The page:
Motor City Monday Extrication Tip; Key Fobs
The ignition key is used without a second thought everyday by billions of people. However, the ignition key as several safety features built into every vehicle that are taken for granted. Most extrication minded responders think about crash test standards when the Federal Motor Vehicle Safety Standard (FMVSS) are mentioned during training or in an article. However, FMVSS impact every part of a vehicle designed for the roadway of the United States.
Federal Motor Vehicle Safety Standard 114 covers theft protection and roll-away prevention. This standard requires that an automatic transmission vehicle must be placed in the “park” position before the key can be removed from the ignition. This prevents vehicles from accidentally being left in “drive” and rolling after the driver exits. The other provision requires that a vehicle cannot be operated after the key is removed from the starting system.
Drivers of vehicles with start/stop buttons key-less ignition with an electric key fob can unknowingly bypass the rollaway prevention features. The key fob is operable without ever leaving the pocket or purse which means the vehicle will run and can be left in drive with the key fob removed. The vehicle can run indefinitely with the key fob out of the transmittal range and it will continue to run until the fuel is depleted or the engine is shut down. Most vehicles with this type of key fob will give an audible alarm and visual message on the instrument panel. Yet this warning could be overlooked.
While FMVSS 114 mandated several roll-away prevention features, vehicles with key-less ignition can be shutdown with the transmission in drive and the key fob removed. At first look, responders my not notice the vehicle is in park, especially if the 12 volt battery is secured quickly at an accident scene. The take away? Unless the vehicle is in “park”, it is susceptible to unintended rolling. Unintended rolling is a possibility until the vehicle is stabilized and secured.
HydraFusion Struts used as ram for a dash roll?
The HydraFusion Struts were a game changer when PARATECH released the lifting/stabilizing device a few years back at FDIC. Rescuers can lift up to 10 U.S. Tons (9 metric tons) and to stabilize up to 20,000 lbs. with the tool. However, PARATECH’s HydraFusion Struts are not limited to just those two functions. The HydraFusion Struts can move metal!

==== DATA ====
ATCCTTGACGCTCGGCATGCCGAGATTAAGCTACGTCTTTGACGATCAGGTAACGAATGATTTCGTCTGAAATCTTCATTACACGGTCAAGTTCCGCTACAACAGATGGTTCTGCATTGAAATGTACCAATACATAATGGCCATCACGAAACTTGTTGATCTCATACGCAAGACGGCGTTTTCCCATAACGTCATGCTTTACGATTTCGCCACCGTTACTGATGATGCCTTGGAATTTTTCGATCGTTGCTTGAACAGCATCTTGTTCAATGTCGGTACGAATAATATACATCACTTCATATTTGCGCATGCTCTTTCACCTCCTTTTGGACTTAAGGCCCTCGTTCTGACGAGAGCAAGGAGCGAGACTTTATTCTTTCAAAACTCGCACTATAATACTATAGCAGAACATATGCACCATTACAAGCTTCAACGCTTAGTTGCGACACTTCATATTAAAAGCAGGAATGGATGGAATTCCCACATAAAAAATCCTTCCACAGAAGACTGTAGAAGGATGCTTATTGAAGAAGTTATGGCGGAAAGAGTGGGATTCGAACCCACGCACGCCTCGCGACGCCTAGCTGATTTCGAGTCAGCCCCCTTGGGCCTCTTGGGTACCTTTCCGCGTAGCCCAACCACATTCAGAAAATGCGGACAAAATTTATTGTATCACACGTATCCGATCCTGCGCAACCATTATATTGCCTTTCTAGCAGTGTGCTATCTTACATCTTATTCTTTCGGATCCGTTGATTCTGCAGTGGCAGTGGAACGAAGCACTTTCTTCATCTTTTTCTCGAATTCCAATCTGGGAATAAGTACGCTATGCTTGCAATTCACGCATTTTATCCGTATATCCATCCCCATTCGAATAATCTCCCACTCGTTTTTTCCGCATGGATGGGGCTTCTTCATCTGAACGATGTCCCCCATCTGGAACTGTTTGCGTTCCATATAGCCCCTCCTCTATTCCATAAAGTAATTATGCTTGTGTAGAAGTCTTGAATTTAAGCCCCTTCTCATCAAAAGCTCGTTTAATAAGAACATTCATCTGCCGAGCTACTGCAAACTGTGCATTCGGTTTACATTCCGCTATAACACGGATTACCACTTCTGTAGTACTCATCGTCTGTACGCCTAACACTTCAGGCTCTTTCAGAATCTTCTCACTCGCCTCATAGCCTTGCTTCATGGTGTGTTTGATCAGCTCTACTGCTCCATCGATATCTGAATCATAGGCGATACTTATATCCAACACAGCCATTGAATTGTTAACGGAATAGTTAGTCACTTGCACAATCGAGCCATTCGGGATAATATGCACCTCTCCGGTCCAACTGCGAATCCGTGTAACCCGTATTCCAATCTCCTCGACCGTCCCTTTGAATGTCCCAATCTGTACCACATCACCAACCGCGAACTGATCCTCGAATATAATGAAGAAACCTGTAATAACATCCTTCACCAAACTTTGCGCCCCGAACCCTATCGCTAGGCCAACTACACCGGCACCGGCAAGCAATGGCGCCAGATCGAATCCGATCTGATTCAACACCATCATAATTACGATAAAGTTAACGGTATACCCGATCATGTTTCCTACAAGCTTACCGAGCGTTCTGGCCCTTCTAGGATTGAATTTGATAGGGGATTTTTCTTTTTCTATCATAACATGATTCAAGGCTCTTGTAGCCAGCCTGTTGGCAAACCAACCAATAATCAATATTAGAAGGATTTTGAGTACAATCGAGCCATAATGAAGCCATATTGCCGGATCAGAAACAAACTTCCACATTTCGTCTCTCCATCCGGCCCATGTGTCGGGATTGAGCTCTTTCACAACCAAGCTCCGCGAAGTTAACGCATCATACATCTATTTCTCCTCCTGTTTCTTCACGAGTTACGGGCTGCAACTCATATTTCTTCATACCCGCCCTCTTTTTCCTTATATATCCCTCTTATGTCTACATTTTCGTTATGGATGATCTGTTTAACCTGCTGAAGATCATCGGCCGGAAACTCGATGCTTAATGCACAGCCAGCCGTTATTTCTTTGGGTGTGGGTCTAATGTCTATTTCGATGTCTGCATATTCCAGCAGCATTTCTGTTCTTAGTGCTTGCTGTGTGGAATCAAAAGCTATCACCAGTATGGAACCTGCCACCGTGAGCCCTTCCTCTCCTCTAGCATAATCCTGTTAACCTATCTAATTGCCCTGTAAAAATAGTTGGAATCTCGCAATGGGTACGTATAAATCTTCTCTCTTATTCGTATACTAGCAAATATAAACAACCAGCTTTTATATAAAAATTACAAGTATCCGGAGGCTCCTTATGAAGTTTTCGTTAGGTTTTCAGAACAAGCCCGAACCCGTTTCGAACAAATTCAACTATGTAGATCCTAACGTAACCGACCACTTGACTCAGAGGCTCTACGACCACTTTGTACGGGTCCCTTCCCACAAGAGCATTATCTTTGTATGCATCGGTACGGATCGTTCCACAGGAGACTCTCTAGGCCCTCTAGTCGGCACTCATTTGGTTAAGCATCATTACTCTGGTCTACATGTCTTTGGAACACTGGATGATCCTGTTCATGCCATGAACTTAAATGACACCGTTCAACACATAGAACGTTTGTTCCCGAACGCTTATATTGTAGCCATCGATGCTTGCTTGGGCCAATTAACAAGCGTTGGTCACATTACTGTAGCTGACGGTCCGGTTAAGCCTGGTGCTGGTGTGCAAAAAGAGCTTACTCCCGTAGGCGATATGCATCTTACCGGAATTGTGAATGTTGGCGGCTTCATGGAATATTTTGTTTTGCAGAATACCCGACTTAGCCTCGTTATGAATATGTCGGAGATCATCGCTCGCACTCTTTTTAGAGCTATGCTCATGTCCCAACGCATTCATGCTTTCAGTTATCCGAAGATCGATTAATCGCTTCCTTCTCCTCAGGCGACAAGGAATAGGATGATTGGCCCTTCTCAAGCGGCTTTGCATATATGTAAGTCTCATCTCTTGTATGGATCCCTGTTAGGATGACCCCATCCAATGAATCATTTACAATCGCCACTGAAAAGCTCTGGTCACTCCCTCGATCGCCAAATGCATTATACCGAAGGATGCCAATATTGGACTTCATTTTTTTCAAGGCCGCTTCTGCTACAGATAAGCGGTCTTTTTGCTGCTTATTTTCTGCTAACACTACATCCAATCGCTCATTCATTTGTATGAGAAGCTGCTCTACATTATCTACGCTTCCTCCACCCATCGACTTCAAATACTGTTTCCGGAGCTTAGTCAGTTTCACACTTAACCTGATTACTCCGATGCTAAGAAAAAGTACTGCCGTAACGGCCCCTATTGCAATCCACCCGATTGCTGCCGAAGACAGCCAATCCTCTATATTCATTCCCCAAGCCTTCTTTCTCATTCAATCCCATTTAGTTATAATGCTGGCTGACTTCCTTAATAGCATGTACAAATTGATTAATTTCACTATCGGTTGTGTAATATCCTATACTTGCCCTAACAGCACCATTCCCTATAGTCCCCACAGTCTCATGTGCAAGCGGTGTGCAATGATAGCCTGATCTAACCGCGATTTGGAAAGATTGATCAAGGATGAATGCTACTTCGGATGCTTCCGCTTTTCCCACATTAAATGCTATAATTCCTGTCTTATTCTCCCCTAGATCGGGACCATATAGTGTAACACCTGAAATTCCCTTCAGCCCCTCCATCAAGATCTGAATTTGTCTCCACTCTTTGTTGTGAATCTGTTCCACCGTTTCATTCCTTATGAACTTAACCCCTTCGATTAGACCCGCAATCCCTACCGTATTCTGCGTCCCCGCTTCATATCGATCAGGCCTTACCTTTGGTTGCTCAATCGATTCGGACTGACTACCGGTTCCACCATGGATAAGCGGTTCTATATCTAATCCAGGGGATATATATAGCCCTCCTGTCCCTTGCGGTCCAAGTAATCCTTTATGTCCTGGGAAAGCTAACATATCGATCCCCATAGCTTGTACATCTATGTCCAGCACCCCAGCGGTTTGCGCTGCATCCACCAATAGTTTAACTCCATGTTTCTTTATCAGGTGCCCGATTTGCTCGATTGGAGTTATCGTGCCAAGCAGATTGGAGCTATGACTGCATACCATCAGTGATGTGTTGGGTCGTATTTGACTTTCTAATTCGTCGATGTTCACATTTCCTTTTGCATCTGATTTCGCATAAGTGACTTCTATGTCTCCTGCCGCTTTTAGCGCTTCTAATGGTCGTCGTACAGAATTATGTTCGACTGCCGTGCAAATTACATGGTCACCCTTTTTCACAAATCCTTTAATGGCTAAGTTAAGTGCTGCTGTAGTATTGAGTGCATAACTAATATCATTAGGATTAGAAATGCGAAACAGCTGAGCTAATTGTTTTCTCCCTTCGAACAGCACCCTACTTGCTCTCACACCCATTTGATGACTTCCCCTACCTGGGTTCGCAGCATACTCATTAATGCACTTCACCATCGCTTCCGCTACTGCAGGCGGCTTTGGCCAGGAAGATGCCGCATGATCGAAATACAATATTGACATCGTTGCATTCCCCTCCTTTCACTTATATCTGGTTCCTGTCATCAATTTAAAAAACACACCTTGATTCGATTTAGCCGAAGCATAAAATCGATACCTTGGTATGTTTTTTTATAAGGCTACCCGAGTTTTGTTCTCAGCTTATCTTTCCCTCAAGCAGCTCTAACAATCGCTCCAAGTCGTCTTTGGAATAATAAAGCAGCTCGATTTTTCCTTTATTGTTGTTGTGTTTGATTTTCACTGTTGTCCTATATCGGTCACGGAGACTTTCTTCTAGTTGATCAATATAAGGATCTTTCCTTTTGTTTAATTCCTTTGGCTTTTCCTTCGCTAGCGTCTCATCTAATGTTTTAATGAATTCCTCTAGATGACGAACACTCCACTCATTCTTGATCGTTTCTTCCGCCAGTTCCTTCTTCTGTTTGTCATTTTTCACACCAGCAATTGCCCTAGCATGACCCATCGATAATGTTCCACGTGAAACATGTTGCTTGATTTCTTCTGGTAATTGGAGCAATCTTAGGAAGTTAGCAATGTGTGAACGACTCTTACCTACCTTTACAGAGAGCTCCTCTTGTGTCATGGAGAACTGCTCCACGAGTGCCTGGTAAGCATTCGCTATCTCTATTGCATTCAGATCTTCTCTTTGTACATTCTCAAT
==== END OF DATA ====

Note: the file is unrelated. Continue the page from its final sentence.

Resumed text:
I first ran across pictures of HydraFusion Struts used as ram from pictures that Brock Archer (Advanced Extrication) and Randy Schmitz ( Founder/Owner of Schmitz Mittz). Last weekend at Crunchtime Extrication, Paratech had one of their trailers at the training event and I had the chance to try a dash roll with a HydraFusion Strut. Take a look at the video below.
A few quick points:
- You can put the HydraFusion Strut in place to reduce any dash movement during reliefs cuts.
- HydraFusion Strut are portable and can be moved quickly to a vehicle hundreds of feet of the roadway.
- Depending on the length of the HydraFusion Strut used, strut extensions can be used to optimize dash movement.
- Using a HydraFusion Strut as a ram is an option, not always the option.
ALBERTA Advanced Heavy Rescue Symposium
No Laminated Side Glass in a 2017 Vehicle?
I was sent a message from a firefighter the other night asking about a 2017 vehicle that he found did not have side laminated windows? This firefighter was up-to-date on his knowledge about the FMVSS 226 occupant ejection mitigation requiring laminated side glass in all 2017 vehicles. But how can a 2017 model vehicle have tempered
Laminated Side Glass
I was sent a message from a firefighter the other night asking about a 2017 vehicle that he found did not have side laminated windows? This firefighter was up-to-date on his knowledge about the FMVSS 226 occupant ejection mitigation and laminated side glass. However, the laminated glass is meant more as a supplement to side curtain airbags. The curtains will be made larger so that they cover more of the window opening, made more robust to remain inflated longer, and made to deploy in both side impacts and in rollovers. So that is one reason why a 2017 model vehicle have tempered and not laminated glass. What is a another? Phase-in periods and credits, that’s how. Let me explain.
The FMVSS 226 phase-in period started on September 1, 2013 and ends September 1, 2017 when all automobiles manufactured must meet the new standard. So, the way vehicle models run, the 2018 models will start hitting dealer floors in the summer of 2017. That means some 2018 models may not meet the standard if those vehicles are made before to September 1, 2017. Confused yet? It gets worse!
Automakers can earn credits for vehicles that do not meet the standard starting with automobiles made from March 1, 2011 and ending at the conclusion of the phase-in, September 1, 2017. So what does that mean? If an automaker made enough vehicles ahead of the September 1, 2017 date, they could sell that number of vehicles into 2017, 2018, and maybe even into 2019 that do not meet the standard. Automakers may use this to extend product of a vehicle that they intend to stop selling or delay developing a new model that meets the standard.
The bottom line is look for larger curtain airbags that stay inflated longer supplemented with laminated or glazed glass. Hope that helps!